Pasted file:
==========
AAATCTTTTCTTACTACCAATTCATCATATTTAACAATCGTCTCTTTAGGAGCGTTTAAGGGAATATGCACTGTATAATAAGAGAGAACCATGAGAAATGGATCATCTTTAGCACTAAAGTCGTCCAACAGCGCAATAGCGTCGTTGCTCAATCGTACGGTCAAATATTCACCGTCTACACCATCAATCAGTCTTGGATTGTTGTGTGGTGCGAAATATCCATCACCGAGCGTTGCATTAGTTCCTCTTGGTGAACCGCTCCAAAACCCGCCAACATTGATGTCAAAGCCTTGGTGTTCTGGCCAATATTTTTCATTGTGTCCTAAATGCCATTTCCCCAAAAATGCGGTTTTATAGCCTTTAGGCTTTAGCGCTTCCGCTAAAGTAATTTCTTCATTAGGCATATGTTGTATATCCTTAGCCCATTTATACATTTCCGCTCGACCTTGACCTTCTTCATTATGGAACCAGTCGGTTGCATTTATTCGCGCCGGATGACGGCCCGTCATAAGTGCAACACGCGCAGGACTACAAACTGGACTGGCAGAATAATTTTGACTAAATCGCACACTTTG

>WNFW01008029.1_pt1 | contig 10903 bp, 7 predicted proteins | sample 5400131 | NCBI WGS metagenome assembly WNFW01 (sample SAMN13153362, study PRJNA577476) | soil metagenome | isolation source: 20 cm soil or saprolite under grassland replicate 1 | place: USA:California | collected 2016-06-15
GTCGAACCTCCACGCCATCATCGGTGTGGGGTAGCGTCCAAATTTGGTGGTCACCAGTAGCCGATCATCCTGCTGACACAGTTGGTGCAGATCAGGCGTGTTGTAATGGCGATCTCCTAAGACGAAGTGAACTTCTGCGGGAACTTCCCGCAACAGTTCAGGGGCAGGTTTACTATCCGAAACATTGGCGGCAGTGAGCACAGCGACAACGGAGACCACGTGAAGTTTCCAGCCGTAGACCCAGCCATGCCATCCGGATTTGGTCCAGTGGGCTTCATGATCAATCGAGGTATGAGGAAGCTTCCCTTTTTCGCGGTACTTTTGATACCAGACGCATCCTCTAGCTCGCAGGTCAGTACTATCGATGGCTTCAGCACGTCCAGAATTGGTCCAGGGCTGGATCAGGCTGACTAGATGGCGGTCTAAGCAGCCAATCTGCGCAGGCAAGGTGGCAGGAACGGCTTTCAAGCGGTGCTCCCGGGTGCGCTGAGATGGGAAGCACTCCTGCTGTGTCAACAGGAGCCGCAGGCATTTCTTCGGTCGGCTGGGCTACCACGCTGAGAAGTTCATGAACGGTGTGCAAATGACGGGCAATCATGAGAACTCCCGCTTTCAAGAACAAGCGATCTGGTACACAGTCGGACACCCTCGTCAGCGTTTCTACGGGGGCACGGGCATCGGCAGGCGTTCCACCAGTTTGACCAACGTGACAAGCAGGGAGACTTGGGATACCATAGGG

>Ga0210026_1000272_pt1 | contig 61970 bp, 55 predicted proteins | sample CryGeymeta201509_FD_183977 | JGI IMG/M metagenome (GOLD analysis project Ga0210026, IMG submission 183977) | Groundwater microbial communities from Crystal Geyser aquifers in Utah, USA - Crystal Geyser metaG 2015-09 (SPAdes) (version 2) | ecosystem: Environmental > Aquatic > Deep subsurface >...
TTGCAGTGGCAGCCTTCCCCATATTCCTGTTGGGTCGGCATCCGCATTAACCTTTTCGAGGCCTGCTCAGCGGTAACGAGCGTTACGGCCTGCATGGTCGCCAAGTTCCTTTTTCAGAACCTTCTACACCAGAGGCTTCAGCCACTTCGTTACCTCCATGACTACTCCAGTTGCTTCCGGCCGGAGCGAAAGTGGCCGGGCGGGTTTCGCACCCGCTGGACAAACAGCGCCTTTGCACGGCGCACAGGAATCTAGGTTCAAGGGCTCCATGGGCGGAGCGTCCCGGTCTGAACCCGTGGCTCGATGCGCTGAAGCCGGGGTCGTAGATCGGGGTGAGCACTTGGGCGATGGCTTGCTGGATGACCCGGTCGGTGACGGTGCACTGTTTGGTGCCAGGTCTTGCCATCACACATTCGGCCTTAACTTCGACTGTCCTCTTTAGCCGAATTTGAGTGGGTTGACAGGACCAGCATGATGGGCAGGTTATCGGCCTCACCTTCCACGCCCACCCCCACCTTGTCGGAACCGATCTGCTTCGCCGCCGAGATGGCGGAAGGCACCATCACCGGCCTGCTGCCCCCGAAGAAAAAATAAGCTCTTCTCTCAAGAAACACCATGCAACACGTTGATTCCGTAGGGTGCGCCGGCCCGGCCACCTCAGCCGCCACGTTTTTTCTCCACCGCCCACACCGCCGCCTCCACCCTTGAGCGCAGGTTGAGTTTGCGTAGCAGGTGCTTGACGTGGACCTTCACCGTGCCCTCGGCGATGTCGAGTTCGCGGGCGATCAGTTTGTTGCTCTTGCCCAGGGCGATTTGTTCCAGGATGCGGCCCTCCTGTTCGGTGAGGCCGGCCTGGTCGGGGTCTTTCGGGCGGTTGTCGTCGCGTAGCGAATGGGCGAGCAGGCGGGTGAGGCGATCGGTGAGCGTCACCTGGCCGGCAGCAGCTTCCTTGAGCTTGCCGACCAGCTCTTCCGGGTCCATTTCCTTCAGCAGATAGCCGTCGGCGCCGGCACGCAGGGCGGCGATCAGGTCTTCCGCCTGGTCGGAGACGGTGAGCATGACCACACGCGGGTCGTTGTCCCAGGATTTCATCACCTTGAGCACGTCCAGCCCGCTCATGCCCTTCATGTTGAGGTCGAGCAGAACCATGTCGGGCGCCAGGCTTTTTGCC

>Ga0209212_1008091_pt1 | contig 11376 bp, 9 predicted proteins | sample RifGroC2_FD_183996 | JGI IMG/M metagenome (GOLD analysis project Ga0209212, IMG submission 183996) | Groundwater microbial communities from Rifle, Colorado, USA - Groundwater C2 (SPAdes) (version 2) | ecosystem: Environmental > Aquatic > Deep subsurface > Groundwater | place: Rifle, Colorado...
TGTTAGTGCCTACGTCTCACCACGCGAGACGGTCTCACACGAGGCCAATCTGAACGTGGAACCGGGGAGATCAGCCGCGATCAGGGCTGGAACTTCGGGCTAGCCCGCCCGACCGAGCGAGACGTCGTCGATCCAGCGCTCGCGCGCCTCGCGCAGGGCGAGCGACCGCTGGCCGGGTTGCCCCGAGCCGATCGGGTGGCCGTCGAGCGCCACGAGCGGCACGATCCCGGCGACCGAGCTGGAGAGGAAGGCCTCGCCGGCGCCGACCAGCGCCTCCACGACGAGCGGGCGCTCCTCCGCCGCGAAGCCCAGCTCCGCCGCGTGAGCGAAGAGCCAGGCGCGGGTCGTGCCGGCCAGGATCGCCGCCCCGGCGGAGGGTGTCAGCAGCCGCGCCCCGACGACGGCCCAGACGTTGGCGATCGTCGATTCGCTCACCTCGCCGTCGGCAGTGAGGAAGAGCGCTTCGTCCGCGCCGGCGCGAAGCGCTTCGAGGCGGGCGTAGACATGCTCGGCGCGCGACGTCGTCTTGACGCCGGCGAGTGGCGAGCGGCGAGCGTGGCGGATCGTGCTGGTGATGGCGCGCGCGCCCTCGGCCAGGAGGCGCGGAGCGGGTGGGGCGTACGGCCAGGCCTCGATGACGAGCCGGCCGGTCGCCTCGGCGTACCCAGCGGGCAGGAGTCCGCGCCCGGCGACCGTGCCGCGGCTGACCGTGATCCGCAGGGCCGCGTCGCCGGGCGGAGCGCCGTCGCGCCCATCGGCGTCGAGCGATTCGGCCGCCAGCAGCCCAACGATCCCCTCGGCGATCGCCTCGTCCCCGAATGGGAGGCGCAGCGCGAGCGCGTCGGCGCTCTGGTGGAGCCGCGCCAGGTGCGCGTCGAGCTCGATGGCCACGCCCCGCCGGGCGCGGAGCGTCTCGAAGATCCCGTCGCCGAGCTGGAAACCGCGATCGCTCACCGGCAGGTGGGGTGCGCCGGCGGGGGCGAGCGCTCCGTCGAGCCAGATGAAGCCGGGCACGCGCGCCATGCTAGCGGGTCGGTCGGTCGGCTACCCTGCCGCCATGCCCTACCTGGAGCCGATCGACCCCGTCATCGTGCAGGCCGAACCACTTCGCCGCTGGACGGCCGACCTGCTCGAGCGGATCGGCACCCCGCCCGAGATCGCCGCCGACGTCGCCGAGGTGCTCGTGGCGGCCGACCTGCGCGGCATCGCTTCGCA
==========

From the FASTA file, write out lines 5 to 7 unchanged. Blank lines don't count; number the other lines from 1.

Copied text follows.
TTGCAGTGGCAGCCTTCCCCATATTCCTGTTGGGTCGGCATCCGCATTAACCTTTTCGAGGCCTGCTCAGCGGTAACGAGCGTTACGGCCTGCATGGTCGCCAAGTTCCTTTTTCAGAACCTTCTACACCAGAGGCTTCAGCCACTTCGTTACCTCCATGACTACTCCAGTTGCTTCCGGCCGGAGCGAAAGTGGCCGGGCGGGTTTCGCACCCGCTGGACAAACAGCGCCTTTGCACGGCGCACAGGAATCTAGGTTCAAGGGCTCCATGGGCGGAGCGTCCCGGTCTGAACCCGTGGCTCGATGCGCTGAAGCCGGGGTCGTAGATCGGGGTGAGCACTTGGGCGATGGCTTGCTGGATGACCCGGTCGGTGACGGTGCACTGTTTGGTGCCAGGTCTTGCCATCACACATTCGGCCTTAACTTCGACTGTCCTCTTTAGCCGAATTTGAGTGGGTTGACAGGACCAGCATGATGGGCAGGTTATCGGCCTCACCTTCCACGCCCACCCCCACCTTGTCGGAACCGATCTGCTTCGCCGCCGAGATGGCGGAAGGCACCATCACCGGCCTGCTGCCCCCGAAGAAAAAATAAGCTCTTCTCTCAAGAAACACCATGCAACACGTTGATTCCGTAGGGTGCGCCGGCCCGGCCACCTCAGCCGCCACGTTTTTTCTCCACCGCCCACACCGCCGCCTCCACCCTTGAGCGCAGGTTGAGTTTGCGTAGCAGGTGCTTGACGTGGACCTTCACCGTGCCCTCGGCGATGTCGAGTTCGCGGGCGATCAGTTTGTTGCTCTTGCCCAGGGCGATTTGTTCCAGGATGCGGCCCTCCTGTTCGGTGAGGCCGGCCTGGTCGGGGTCTTTCGGGCGGTTGTCGTCGCGTAGCGAATGGGCGAGCAGGCGGGTGAGGCGATCGGTGAGCGTCACCTGGCCGGCAGCAGCTTCCTTGAGCTTGCCGACCAGCTCTTCCGGGTCCATTTCCTTCAGCAGATAGCCGTCGGCGCCGGCACGCAGGGCGGCGATCAGGTCTTCCGCCTGGTCGGAGACGGTGAGCATGACCACACGCGGGTCGTTGTCCCAGGATTTCATCACCTTGAGCACGTCCAGCCCGCTCATGCCCTTCATGTTGAGGTCGAGCAGAACCATGTCGGGCGCCAGGCTTTTTGCC

>Ga0209212_1008091_pt1 | contig 11376 bp, 9 predicted proteins | sample RifGroC2_FD_183996 | JGI IMG/M metagenome (GOLD analysis project Ga0209212, IMG submission 183996) | Groundwater microbial communities from Rifle, Colorado, USA - Groundwater C2 (SPAdes) (version 2) | ecosystem: Environmental > Aquatic > Deep subsurface > Groundwater | place: Rifle, Colorado...
TGTTAGTGCCTACGTCTCACCACGCGAGACGGTCTCACACGAGGCCAATCTGAACGTGGAACCGGGGAGATCAGCCGCGATCAGGGCTGGAACTTCGGGCTAGCCCGCCCGACCGAGCGAGACGTCGTCGATCCAGCGCTCGCGCGCCTCGCGCAGGGCGAGCGACCGCTGGCCGGGTTGCCCCGAGCCGATCGGGTGGCCGTCGAGCGCCACGAGCGGCACGATCCCGGCGACCGAGCTGGAGAGGAAGGCCTCGCCGGCGCCGACCAGCGCCTCCACGACGAGCGGGCGCTCCTCCGCCGCGAAGCCCAGCTCCGCCGCGTGAGCGAAGAGCCAGGCGCGGGTCGTGCCGGCCAGGATCGCCGCCCCGGCGGAGGGTGTCAGCAGCCGCGCCCCGACGACGGCCCAGACGTTGGCGATCGTCGATTCGCTCACCTCGCCGTCGGCAGTGAGGAAGAGCGCTTCGTCCGCGCCGGCGCGAAGCGCTTCGAGGCGGGCGTAGACATGCTCGGCGCGCGACGTCGTCTTGACGCCGGCGAGTGGCGAGCGGCGAGCGTGGCGGATCGTGCTGGTGATGGCGCGCGCGCCCTCGGCCAGGAGGCGCGGAGCGGGTGGGGCGTACGGCCAGGCCTCGATGACGAGCCGGCCGGTCGCCTCGGCGTACCCAGCGGGCAGGAGTCCGCGCCCGGCGACCGTGCCGCGGCTGACCGTGATCCGCAGGGCCGCGTCGCCGGGCGGAGCGCCGTCGCGCCCATCGGCGTCGAGCGATTCGGCCGCCAGCAGCCCAACGATCCCCTCGGCGATCGCCTCGTCCCCGAATGGGAGGCGCAGCGCGAGCGCGTCGGCGCTCTGGTGGAGCCGCGCCAGGTGCGCGTCGAGCTCGATGGCCACGCCCCGCCGGGCGCGGAGCGTCTCGAAGATCCCGTCGCCGAGCTGGAAACCGCGATCGCTCACCGGCAGGTGGGGTGCGCCGGCGGGGGCGAGCGCTCCGTCGAGCCAGATGAAGCCGGGCACGCGCGCCATGCTAGCGGGTCGGTCGGTCGGCTACCCTGCCGCCATGCCCTACCTGGAGCCGATCGACCCCGTCATCGTGCAGGCCGAACCACTTCGCCGCTGGACGGCCGACCTGCTCGAGCGGATCGGCACCCCGCCCGAGATCGCCGCCGACGTCGCCGAGGTGCTCGTGGCGGCCGACCTGCGCGGCATCGCTTCGCA